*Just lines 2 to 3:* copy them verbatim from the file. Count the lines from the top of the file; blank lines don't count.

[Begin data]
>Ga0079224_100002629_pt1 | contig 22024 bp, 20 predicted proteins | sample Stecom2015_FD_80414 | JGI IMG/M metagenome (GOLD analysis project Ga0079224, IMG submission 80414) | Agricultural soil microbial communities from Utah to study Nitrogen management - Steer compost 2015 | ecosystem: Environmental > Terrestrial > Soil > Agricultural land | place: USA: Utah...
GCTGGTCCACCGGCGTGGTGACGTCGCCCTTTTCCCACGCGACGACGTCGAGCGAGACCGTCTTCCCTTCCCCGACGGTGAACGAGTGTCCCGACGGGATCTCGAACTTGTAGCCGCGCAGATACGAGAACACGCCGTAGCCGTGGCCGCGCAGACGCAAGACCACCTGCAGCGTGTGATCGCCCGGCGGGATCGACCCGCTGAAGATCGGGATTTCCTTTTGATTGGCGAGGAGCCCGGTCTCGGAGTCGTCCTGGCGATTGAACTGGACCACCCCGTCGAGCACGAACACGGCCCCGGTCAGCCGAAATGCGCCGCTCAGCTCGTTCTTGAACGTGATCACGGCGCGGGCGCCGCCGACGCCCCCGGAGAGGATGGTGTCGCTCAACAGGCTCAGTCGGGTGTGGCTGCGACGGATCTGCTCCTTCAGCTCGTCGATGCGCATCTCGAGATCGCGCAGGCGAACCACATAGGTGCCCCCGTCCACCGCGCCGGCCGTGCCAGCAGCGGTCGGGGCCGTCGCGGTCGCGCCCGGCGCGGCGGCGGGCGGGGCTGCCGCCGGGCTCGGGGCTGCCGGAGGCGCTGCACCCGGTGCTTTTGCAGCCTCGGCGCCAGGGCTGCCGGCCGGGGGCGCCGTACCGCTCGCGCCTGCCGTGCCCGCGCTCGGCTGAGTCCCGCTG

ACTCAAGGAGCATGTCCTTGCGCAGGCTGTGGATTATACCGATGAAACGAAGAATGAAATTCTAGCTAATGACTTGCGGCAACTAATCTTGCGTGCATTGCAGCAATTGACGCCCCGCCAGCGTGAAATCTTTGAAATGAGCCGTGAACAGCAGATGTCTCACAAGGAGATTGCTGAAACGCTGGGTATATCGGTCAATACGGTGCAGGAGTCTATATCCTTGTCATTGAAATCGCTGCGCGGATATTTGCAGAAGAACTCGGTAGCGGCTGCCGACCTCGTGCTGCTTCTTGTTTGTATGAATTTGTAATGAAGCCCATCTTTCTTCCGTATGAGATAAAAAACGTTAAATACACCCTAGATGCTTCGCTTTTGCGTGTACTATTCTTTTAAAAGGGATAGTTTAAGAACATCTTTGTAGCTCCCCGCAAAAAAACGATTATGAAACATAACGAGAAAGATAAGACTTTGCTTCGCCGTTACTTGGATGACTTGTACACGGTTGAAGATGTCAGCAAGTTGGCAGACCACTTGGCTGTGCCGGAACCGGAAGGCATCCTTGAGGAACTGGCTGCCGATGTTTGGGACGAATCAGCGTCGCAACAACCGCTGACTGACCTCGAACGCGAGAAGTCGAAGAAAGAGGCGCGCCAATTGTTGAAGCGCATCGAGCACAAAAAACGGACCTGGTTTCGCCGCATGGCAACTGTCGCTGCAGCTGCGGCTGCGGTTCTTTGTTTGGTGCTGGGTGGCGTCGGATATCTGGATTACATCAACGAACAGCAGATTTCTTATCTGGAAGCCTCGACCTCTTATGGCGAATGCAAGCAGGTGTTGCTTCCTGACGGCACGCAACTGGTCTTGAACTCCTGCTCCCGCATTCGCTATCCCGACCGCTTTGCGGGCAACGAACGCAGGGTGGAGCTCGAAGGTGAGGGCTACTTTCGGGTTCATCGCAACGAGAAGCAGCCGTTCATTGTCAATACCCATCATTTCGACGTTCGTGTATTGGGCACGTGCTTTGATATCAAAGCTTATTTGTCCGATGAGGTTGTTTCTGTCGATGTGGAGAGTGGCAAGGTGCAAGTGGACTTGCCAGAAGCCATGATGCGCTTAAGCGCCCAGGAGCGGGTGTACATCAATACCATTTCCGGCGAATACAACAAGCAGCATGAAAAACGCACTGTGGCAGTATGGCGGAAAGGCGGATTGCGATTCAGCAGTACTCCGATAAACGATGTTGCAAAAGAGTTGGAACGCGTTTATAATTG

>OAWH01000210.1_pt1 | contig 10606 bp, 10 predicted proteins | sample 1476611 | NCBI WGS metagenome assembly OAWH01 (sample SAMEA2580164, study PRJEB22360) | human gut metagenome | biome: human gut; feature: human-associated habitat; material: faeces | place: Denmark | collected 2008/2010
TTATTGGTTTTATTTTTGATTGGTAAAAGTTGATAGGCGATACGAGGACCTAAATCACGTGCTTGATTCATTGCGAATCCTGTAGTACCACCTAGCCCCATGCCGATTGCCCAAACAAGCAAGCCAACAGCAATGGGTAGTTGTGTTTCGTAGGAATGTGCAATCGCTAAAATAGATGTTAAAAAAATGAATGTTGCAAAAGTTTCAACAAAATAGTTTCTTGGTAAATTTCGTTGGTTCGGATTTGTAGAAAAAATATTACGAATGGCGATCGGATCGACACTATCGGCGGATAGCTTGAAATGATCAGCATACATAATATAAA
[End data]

GCTGGTCCACCGGCGTGGTGACGTCGCCCTTTTCCCACGCGACGACGTCGAGCGAGACCGTCTTCCCTTCCCCGACGGTGAACGAGTGTCCCGACGGGATCTCGAACTTGTAGCCGCGCAGATACGAGAACACGCCGTAGCCGTGGCCGCGCAGACGCAAGACCACCTGCAGCGTGTGATCGCCCGGCGGGATCGACCCGCTGAAGATCGGGATTTCCTTTTGATTGGCGAGGAGCCCGGTCTCGGAGTCGTCCTGGCGATTGAACTGGACCACCCCGTCGAGCACGAACACGGCCCCGGTCAGCCGAAATGCGCCGCTCAGCTCGTTCTTGAACGTGATCACGGCGCGGGCGCCGCCGACGCCCCCGGAGAGGATGGTGTCGCTCAACAGGCTCAGTCGGGTGTGGCTGCGACGGATCTGCTCCTTCAGCTCGTCGATGCGCATCTCGAGATCGCGCAGGCGAACCACATAGGTGCCCCCGTCCACCGCGCCGGCCGTGCCAGCAGCGGTCGGGGCCGTCGCGGTCGCGCCCGGCGCGGCGGCGGGCGGGGCTGCCGCCGGGCTCGGGGCTGCCGGAGGCGCTGCACCCGGTGCTTTTGCAGCCTCGGCGCCAGGGCTGCCGGCCGGGGGCGCCGTACCGCTCGCGCCTGCCGTGCCCGCGCTCGGCTGAGTCCCGCTG

ACTCAAGGAGCATGTCCTTGCGCAGGCTGTGGATTATACCGATGAAACGAAGAATGAAATTCTAGCTAATGACTTGCGGCAACTAATCTTGCGTGCATTGCAGCAATTGACGCCCCGCCAGCGTGAAATCTTTGAAATGAGCCGTGAACAGCAGATGTCTCACAAGGAGATTGCTGAAACGCTGGGTATATCGGTCAATACGGTGCAGGAGTCTATATCCTTGTCATTGAAATCGCTGCGCGGATATTTGCAGAAGAACTCGGTAGCGGCTGCCGACCTCGTGCTGCTTCTTGTTTGTATGAATTTGTAATGAAGCCCATCTTTCTTCCGTATGAGATAAAAAACGTTAAATACACCCTAGATGCTTCGCTTTTGCGTGTACTATTCTTTTAAAAGGGATAGTTTAAGAACATCTTTGTAGCTCCCCGCAAAAAAACGATTATGAAACATAACGAGAAAGATAAGACTTTGCTTCGCCGTTACTTGGATGACTTGTACACGGTTGAAGATGTCAGCAAGTTGGCAGACCACTTGGCTGTGCCGGAACCGGAAGGCATCCTTGAGGAACTGGCTGCCGATGTTTGGGACGAATCAGCGTCGCAACAACCGCTGACTGACCTCGAACGCGAGAAGTCGAAGAAAGAGGCGCGCCAATTGTTGAAGCGCATCGAGCACAAAAAACGGACCTGGTTTCGCCGCATGGCAACTGTCGCTGCAGCTGCGGCTGCGGTTCTTTGTTTGGTGCTGGGTGGCGTCGGATATCTGGATTACATCAACGAACAGCAGATTTCTTATCTGGAAGCCTCGACCTCTTATGGCGAATGCAAGCAGGTGTTGCTTCCTGACGGCACGCAACTGGTCTTGAACTCCTGCTCCCGCATTCGCTATCCCGACCGCTTTGCGGGCAACGAACGCAGGGTGGAGCTCGAAGGTGAGGGCTACTTTCGGGTTCATCGCAACGAGAAGCAGCCGTTCATTGTCAATACCCATCATTTCGACGTTCGTGTATTGGGCACGTGCTTTGATATCAAAGCTTATTTGTCCGATGAGGTTGTTTCTGTCGATGTGGAGAGTGGCAAGGTGCAAGTGGACTTGCCAGAAGCCATGATGCGCTTAAGCGCCCAGGAGCGGGTGTACATCAATACCATTTCCGGCGAATACAACAAGCAGCATGAAAAACGCACTGTGGCAGTATGGCGGAAAGGCGGATTGCGATTCAGCAGTACTCCGATAAACGATGTTGCAAAAGAGTTGGAACGCGTTTATAATTG